FIG. 6. Is a detail on the one way valve arrangement. V1 is an intake valve, V2 is an intake valve, v3 is an intake valve, v4 is an exhaust valve, and v5 is an exhaust valve. A1 is the rubber neck apron containing v2 and v4. H1 is an airintake hose containing v1 & v3. H2 is an exhaust air hose containing v3 & v4. M1 is soft rubber mask covering the mouth and nose.

FIG. 6-B Is a detail of the 2 valve arrangement

FIG. 7. Is a diagram of the air flow using valves v1 through v6, with rubber apron a1 for sealing carapace from helmet.

FIG. 8. Is a top view of the float that holds the air intake and exhaust hose surface ends out of the water. F1 is the right float F2 is the left float, c1 & c2 are cross bars that holds the floats upright and together. Bv1 is the valve forkeeping water out of intake bv2 is the valve for keeping water out of exhaust.

FIG. 9. Is a view of air hose and cable attachments h1 & h2 are the air hose attachments. 3b is the mount on carapace for air hose attachments. C1 is a 1/8-inch stainless steel cable attached to 3b and to the surface float. It is combinedwith and attached to air hoses to form a single unit until it reaches the floats, where they separate into their individual components.

FIG. 10. Is a view of the armhole, either a flexible accordion or a groove, to give watertight seal for sleeves not necessary on shirt type. 3c is arm hole, 4c is accordion type.

FIG. 11. Is a view of sleeve s-1 made of flexible rubber and reinforced at upper end with tough non-stretchable fabric I E canvas, or plastic or chain mail like metal.

FIG. 12. Is a view of the waist of carapace with groove or grooves to facilitate water tight seal 3-d.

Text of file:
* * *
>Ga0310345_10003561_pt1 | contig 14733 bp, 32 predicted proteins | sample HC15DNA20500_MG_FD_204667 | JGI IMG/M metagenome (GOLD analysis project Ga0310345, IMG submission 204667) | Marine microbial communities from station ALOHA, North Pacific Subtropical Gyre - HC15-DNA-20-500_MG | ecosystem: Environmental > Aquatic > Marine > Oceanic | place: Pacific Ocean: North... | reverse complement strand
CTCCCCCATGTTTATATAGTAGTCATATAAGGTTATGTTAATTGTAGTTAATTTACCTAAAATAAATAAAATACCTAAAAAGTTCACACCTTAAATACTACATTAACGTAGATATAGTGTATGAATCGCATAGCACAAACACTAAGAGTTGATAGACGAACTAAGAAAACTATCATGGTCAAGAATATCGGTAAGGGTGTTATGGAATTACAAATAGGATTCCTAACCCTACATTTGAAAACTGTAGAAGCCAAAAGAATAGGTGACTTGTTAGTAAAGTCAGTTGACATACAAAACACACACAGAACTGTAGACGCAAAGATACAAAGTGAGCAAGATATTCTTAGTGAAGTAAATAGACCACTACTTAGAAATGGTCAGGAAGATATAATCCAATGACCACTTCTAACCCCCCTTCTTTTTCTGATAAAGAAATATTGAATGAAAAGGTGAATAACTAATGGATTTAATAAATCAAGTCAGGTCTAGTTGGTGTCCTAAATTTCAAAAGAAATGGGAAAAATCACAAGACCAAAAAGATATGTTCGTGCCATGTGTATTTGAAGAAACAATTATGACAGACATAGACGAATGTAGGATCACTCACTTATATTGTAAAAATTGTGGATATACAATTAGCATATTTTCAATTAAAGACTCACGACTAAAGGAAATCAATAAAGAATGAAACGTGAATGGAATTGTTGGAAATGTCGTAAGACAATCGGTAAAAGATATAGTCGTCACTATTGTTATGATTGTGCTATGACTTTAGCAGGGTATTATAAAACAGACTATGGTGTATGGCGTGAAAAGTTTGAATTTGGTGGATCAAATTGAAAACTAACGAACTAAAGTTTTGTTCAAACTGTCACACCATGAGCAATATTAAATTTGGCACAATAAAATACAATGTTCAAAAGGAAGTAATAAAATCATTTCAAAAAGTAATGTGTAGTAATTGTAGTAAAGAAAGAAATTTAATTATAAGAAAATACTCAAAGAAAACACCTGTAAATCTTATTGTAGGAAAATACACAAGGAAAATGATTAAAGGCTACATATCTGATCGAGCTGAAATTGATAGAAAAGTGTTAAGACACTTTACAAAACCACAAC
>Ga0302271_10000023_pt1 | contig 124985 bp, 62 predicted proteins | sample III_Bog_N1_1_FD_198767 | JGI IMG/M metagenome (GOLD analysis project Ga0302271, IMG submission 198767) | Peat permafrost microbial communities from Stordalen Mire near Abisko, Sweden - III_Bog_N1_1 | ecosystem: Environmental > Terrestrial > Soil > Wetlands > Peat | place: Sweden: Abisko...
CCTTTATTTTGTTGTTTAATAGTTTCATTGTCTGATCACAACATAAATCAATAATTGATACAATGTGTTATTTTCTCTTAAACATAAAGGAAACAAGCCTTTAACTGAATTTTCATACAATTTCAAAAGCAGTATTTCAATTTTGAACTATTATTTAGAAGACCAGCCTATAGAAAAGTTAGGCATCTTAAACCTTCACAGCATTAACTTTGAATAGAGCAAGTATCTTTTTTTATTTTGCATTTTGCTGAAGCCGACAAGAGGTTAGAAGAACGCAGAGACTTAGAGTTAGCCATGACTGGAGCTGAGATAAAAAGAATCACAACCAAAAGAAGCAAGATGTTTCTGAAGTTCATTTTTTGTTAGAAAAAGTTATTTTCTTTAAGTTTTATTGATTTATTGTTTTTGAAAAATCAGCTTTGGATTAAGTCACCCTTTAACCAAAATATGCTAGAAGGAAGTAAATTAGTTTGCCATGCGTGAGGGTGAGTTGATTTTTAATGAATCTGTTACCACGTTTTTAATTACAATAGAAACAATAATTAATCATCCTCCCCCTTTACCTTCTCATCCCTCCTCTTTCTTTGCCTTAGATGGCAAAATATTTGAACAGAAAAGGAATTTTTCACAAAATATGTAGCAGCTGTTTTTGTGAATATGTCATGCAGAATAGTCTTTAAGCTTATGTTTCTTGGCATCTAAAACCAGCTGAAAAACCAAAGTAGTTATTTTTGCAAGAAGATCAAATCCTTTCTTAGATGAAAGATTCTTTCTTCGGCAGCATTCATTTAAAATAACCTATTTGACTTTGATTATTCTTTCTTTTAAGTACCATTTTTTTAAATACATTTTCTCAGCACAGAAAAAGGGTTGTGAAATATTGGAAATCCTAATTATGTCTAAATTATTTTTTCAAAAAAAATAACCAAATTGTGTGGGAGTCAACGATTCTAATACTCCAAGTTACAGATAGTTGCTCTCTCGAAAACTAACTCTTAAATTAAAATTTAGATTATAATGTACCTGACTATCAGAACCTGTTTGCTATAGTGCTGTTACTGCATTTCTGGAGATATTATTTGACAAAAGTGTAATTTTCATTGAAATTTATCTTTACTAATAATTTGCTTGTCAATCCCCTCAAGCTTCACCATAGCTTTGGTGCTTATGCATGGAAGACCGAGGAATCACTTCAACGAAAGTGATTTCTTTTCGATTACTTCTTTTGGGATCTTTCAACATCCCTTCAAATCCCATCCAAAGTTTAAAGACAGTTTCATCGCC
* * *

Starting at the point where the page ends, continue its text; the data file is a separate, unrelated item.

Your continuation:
FIG. 12-b. is a view of pants or shorts with thickened reinforced waist made of rubber. The reinforced waist fits in the groove in FIG. 12 s-1.

FIG. 12-c. and 12-e Is a side view of carapace with ballast 1 showing possible placement of weight to neutralize buoyancy of air in carapace. b-1 is either buckles with ratchets to seal or hook and ring closures in overshirt version. Wp-1 towp-3 is airtight seal for sleeve version.

FIG. 12-f. is a view of one-piece carapace that is put on from the bottom. This version is simpler but more difficult to put on.

FIG. 12-g. is front view of super snorkel with overshirt version in place. N-1 is the neck seal accomplished with ratchet version of belt & buckle. W-1 is waist version of the same.

FIG. 12-h. is a front view of supersnorkel with sleeves and pants (or short versions of either). SH-1 & SH-2 are sleeve seals, W-2 is pants seal with racketing buckle as on ski boot bindings. This also shows the variant hose attachment to thehelmet which makes getting into and out of the suit much easier.

FIG. 13 shows a super snorkel sub having an air-tight compartment ATC-1 closed by a hatch H-1. Beneath the hatch is a clear plastic section for easy visualization by the occupant. Two valves VF-1 and VF-2 allow for flooding of compartments ofthe sub for buoyancy. A snorkel attachment connects hoses to the sub for receipt and removal of air. A seat is provided in the sub for use by the occupant and an electric motor is provided for locomotion.

FIG. 14 is a top view of a motorized or sailing super snorkel sub. The sub is supported by pontoons which have rudders Ru-1 & 2 and either two motors or a mast with a sail-MS-1.

PREFERRED EMBODIMENT OPERATION

FIG. 1. The side view of complete super snorkel with visible parts showed in relationship to each other.